The Farm on Oak Creek

Shy Girl

shygirlOver the last few weeks, I was growing increasingly worried about my favorite non-pet cat, Shy Girl. All my non-pets have epithets rather than “real” names.  Shy Girl was born under my bathroom sink three years ago along with Funny Face, Little Girl and Little Boy.  Shy Girl and Funny Face are both gray Tortoiseshells; the other two were gray tabbys.  Their mother must have had some Russian Blue in her, because Shy Girl’s fur is a beautiful plush blue-gray color.  I got their mama from the same place I got my first livestock guardian dog Tango, a goat farm out near Seligman.  When I saw all their pregnant cats, all of those cats doing their jobs as mousers, I begged for one.  They gave me two, bless them. However, Shy Girl’s mama was a clever kitty who made her stealthy way into the house when her time came.  Six weeks later, she disappeared, leaving me with four orphaned kittens.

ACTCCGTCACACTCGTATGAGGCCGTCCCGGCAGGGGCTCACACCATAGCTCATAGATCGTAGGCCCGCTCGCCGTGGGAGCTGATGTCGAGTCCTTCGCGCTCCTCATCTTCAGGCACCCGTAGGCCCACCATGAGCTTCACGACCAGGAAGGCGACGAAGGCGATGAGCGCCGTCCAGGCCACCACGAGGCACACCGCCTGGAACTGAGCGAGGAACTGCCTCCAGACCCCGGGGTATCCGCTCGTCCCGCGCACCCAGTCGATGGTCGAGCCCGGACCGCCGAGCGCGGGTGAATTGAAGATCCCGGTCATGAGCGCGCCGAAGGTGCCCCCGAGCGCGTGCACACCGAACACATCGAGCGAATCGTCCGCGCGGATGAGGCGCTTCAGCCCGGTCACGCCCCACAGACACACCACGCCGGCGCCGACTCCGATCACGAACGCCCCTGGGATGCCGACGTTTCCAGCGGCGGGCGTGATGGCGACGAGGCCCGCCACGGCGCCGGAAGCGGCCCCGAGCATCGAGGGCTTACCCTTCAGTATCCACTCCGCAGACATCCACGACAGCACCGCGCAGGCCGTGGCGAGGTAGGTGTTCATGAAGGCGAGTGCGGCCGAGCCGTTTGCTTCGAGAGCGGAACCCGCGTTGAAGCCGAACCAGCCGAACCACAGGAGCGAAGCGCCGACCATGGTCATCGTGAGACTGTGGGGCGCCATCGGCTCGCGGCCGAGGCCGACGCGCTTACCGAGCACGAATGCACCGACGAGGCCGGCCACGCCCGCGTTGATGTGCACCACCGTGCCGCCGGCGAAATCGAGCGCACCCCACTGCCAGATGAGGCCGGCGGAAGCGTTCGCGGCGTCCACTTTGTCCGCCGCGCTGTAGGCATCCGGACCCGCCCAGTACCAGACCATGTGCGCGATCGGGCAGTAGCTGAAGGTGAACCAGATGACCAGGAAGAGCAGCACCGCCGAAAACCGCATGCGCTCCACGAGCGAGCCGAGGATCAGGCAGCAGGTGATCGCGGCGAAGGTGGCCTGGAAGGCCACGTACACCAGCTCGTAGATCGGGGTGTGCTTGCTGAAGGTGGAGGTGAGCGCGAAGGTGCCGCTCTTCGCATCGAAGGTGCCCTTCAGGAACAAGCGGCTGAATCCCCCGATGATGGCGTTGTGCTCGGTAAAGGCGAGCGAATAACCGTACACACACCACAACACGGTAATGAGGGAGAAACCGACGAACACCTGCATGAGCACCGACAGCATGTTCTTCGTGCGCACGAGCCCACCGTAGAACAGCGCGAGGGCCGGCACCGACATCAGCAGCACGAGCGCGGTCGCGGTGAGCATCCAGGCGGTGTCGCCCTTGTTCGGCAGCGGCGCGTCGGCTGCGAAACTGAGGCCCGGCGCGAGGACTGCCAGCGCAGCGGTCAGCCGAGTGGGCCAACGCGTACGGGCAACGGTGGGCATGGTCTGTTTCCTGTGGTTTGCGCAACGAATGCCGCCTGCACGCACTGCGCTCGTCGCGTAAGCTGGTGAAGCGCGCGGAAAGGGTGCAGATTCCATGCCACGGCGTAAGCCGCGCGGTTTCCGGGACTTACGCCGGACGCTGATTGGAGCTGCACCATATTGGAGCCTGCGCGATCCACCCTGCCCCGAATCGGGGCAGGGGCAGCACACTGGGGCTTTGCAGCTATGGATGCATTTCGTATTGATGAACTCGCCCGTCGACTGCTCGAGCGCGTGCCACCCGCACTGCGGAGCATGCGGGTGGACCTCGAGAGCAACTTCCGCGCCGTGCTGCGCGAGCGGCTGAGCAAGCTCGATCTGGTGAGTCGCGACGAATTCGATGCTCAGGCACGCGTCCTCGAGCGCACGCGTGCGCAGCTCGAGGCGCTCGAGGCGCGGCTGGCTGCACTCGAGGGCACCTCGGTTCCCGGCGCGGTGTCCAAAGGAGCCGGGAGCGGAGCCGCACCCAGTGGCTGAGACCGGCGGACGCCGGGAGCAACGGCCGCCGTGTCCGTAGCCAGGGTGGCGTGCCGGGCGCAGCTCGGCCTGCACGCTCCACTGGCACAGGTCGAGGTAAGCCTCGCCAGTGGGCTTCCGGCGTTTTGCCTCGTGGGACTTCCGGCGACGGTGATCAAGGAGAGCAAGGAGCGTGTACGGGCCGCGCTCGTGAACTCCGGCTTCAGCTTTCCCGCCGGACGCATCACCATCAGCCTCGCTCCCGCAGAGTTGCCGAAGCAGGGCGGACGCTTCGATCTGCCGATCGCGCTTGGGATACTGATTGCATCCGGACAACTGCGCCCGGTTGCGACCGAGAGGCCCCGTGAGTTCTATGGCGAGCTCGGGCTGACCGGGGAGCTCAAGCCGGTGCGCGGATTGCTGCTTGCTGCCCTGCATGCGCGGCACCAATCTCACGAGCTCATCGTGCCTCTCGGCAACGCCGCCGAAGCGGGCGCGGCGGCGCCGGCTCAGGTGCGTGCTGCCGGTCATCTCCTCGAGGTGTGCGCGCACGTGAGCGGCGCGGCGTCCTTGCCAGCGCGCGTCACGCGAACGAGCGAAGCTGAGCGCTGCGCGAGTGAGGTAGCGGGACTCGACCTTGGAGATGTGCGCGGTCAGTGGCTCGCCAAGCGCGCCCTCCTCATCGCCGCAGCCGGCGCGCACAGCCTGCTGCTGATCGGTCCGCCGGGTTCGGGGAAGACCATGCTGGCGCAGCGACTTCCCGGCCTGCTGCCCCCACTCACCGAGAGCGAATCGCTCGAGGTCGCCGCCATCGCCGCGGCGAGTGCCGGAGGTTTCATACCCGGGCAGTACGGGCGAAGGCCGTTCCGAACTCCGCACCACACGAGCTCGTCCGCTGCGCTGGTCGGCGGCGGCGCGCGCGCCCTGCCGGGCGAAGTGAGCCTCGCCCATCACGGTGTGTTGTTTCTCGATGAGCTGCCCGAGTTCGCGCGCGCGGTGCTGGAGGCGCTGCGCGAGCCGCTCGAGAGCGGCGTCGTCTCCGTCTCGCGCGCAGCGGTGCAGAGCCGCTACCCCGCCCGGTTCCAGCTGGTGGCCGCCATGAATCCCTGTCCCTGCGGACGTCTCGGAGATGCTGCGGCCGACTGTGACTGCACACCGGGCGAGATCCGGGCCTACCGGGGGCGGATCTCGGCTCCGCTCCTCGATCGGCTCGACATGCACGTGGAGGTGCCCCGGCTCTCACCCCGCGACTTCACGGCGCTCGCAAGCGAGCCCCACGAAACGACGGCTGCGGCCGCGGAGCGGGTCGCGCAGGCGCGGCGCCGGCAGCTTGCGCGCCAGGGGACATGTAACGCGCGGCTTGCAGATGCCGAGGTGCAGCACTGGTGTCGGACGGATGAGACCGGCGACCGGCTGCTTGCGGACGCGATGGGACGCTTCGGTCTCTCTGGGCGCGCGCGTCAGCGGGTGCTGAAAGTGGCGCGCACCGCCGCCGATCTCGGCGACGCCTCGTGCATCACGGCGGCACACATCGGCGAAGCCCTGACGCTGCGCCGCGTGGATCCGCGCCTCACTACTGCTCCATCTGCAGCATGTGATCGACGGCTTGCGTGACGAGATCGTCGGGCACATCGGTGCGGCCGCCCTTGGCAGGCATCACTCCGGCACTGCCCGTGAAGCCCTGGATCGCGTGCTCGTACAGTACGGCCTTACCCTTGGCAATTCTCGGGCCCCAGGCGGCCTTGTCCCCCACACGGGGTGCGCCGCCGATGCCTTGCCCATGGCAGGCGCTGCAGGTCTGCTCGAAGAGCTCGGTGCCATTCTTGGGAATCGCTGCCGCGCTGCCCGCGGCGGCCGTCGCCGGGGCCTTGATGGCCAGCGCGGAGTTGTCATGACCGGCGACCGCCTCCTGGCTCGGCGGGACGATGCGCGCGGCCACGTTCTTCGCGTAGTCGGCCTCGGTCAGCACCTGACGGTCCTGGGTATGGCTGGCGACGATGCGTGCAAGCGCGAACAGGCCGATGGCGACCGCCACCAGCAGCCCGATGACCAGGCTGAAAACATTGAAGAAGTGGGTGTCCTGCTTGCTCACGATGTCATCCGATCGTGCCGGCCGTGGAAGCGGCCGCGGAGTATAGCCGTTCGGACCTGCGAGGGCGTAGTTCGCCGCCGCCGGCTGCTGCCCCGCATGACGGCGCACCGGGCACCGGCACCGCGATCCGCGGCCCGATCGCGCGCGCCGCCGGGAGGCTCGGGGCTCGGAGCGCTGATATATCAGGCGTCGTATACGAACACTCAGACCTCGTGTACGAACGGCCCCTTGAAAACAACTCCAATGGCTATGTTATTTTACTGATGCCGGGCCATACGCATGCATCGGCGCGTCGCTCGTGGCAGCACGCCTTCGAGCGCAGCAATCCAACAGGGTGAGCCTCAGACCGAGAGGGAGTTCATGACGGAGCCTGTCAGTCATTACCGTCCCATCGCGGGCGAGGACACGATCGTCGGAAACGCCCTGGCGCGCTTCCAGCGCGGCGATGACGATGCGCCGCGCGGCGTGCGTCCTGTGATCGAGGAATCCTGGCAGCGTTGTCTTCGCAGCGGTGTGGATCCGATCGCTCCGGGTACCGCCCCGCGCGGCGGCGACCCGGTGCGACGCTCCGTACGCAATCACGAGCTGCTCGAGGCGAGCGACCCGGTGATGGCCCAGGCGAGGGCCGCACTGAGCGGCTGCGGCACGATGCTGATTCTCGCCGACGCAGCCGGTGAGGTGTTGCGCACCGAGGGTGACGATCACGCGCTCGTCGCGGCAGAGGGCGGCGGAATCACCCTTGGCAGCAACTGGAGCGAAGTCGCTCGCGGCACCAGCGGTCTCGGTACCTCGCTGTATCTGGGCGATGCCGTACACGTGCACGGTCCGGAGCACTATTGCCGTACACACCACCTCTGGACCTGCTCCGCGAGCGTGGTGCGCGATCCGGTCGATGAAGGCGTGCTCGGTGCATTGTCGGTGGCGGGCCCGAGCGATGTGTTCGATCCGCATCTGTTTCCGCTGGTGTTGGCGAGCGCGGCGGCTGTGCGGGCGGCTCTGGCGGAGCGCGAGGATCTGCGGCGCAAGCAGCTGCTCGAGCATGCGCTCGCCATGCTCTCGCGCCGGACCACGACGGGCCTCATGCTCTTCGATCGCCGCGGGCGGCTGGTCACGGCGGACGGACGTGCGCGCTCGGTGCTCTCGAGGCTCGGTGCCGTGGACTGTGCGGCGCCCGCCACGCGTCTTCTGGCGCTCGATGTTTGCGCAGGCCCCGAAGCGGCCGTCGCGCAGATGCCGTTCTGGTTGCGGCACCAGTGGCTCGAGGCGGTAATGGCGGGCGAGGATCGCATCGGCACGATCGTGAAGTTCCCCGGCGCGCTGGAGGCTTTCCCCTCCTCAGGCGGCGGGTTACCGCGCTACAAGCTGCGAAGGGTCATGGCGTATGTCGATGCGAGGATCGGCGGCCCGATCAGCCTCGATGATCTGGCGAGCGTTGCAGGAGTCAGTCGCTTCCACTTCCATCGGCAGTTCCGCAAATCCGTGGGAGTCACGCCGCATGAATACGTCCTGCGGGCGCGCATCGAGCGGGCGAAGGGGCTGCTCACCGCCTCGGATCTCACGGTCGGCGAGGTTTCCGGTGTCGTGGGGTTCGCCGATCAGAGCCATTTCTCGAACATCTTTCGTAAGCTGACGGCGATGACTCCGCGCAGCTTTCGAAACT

At the time the only cat living in the house was my piss-and-vinegar calico, Waku Oni.  That’s her real name, not an epithet.  It’s really bad Japanese which may or may not mean Crazy Devil.  She’s named in the same vein as my first calico, Wazuka Oni. That’s slightly better Japanese for Little Devil.  Oni #1 was the only souvenir I brought home after living in Japan for six months.  Before you ask, it was easy getting the first Oni into the country.  The USA and Japan have very accommodating treaty in regard to cats. I’m not sure what our shared policy regarding devils is.